The judicial nomination of Caitlin Halligan for the D.C. Circuit Court of Appeals was blocked by Senate Republicans on Tuesday, reports the Associated Press.
On one side of the aisle, Democrats praised Halligan's outstanding qualifications for the seat left vacant by Chief Justice John Roberts. Halligan, a graduate of the Georgetown University Law Center, was a clerk for D.C. Circuit of Appeals Judge Patricia M. Wald and Supreme Court Justice Stephen Breyer. After her prestigious clerkships, she worked both in the private sector (most recently as a partner at Weil, Gotshal & Manges) and the public sector (she currently serves as general counsel in the Manhattan district attorney's office).
However, the other side of the aisle disapproved of her reputation as a liberal activist, and the vote ended at 54-45, six short of the 60 votes needed to break a filibuster.
The political catfight over Halligan will likely bring tensions to a boil over the implications of politics on judicial nominations. Although five of President Barack Obama's previous appellate nominees have gone smoothly through the process since September, Republicans may still be nursing old wounds. Blocking Halligan might have been payback for past Democratic opposition to Republican nominees to the same seat, according to the AP.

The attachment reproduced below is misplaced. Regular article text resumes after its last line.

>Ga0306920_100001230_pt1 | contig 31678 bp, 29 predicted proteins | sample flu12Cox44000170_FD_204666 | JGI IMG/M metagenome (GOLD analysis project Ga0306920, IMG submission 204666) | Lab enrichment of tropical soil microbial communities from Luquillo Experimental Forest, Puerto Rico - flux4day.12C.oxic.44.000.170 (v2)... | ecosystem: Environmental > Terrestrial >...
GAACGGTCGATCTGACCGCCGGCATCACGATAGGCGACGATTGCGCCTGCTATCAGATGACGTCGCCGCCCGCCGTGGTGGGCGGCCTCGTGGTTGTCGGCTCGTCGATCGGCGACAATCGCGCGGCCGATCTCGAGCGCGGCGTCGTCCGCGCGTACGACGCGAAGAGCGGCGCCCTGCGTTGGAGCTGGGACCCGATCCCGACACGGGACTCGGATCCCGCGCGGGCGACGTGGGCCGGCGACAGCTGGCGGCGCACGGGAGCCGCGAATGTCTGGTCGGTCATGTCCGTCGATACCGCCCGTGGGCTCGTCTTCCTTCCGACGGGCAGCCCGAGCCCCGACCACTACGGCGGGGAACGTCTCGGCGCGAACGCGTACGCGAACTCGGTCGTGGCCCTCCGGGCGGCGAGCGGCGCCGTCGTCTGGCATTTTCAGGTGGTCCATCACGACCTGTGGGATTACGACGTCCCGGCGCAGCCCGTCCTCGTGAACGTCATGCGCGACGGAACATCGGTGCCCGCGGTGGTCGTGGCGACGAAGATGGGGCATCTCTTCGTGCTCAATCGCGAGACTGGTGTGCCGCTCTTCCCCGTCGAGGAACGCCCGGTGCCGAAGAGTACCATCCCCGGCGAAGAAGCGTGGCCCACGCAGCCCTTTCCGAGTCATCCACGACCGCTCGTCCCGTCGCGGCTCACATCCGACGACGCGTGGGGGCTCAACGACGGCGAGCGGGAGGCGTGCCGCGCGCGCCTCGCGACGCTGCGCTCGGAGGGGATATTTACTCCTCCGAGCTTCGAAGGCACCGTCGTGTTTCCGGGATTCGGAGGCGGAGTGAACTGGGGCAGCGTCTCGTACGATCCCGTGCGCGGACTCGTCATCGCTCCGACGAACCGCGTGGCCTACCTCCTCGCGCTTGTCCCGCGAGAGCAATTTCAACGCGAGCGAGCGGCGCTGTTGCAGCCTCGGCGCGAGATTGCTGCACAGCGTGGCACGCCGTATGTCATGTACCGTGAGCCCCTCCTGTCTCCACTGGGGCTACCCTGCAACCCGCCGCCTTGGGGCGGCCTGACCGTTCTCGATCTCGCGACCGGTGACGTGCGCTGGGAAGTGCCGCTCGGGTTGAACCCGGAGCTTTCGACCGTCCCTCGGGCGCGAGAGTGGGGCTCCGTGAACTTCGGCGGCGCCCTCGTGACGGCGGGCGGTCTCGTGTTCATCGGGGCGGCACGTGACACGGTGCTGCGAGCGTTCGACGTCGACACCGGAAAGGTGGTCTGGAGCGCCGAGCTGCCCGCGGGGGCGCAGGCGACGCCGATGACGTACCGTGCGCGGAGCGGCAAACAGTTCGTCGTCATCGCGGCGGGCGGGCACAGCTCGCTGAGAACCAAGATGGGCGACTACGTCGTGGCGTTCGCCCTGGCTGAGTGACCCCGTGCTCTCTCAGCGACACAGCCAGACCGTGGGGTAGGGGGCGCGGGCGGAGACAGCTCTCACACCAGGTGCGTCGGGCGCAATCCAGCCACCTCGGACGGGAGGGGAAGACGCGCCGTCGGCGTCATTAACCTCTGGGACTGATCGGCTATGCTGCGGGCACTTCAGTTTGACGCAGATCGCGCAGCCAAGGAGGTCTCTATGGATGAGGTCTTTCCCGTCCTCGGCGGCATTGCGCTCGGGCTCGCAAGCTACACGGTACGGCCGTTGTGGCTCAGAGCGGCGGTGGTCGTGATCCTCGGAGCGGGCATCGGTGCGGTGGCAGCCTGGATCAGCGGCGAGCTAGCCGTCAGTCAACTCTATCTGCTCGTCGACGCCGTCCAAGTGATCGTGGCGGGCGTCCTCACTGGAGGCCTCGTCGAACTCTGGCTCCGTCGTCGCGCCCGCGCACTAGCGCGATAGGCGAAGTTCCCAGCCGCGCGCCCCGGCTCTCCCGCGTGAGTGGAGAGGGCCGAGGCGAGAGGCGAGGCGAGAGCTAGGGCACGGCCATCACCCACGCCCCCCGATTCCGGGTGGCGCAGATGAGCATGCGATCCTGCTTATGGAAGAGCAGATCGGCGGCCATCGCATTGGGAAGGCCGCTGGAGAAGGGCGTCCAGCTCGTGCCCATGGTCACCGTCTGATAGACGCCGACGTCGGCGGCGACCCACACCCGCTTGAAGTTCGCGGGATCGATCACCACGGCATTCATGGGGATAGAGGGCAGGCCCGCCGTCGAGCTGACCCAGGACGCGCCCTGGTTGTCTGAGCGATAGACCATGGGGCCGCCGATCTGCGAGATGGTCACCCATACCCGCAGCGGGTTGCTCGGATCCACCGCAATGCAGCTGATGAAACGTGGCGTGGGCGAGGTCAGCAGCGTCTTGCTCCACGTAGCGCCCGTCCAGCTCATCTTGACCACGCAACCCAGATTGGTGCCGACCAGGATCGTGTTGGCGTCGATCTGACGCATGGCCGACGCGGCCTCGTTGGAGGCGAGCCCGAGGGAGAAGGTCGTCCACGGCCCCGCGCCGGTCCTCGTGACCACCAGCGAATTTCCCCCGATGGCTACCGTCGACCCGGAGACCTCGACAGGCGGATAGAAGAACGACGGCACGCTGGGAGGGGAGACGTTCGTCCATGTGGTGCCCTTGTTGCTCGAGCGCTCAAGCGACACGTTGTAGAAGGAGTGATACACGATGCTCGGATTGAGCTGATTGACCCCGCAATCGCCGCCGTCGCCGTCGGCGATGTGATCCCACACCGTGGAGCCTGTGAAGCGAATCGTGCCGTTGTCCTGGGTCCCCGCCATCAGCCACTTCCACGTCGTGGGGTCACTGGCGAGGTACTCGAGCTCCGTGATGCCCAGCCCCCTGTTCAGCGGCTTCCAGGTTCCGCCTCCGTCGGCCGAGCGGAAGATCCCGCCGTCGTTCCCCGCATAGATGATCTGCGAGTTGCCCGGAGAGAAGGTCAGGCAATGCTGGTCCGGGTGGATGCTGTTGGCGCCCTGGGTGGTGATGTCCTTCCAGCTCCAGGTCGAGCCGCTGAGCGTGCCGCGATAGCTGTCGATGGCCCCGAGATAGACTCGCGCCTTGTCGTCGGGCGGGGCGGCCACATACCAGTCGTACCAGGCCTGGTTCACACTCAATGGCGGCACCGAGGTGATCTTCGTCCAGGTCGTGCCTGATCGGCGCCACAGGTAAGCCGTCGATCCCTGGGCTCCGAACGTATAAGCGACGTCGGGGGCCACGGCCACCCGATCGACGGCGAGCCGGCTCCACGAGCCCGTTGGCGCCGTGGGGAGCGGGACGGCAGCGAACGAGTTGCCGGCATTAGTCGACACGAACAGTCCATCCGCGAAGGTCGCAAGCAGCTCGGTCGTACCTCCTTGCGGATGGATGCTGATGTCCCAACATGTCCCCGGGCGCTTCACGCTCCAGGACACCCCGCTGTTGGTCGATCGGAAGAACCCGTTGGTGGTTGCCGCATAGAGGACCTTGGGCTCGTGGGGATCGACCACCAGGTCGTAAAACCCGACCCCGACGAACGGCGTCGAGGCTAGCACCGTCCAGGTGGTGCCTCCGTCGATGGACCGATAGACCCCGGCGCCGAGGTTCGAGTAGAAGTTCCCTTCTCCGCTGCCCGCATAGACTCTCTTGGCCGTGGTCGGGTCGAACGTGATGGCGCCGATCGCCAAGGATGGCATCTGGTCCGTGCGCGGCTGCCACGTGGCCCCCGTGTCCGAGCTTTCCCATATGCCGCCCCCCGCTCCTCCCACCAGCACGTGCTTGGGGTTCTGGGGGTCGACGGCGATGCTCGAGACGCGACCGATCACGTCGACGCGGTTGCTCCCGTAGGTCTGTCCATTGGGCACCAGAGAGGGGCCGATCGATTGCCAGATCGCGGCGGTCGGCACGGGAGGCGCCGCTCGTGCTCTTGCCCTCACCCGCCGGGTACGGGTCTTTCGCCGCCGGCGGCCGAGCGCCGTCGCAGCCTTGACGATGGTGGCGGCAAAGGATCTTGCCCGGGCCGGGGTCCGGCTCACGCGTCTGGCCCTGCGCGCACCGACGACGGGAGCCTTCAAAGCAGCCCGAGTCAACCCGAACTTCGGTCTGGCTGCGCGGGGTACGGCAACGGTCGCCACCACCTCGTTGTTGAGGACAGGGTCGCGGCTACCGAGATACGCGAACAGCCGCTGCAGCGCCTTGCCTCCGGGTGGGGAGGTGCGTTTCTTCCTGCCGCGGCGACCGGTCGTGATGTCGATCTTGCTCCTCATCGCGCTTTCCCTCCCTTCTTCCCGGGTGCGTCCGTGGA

Obama did not take the filibuster quietly, stating his disappointment at the "Republican pattern of obstructionism that puts party ahead of country."
Halligan has had to endure the second-longest nomination term among the current appellate nominees, waiting patiently since her nomination in September 2010, while other nominees undergoing similar postponements, eventually withdrew their nominations.
- Senate Confirms Evan Wallach for Federal Circuit (FindLaw's Federal Circuit blog)
- In Defense of the Filibuster (FindLaw's Writ)
- Is the GOP or Obama to Blame for Slow Pace of Judicial Nominations? (FindLaw's Courtside)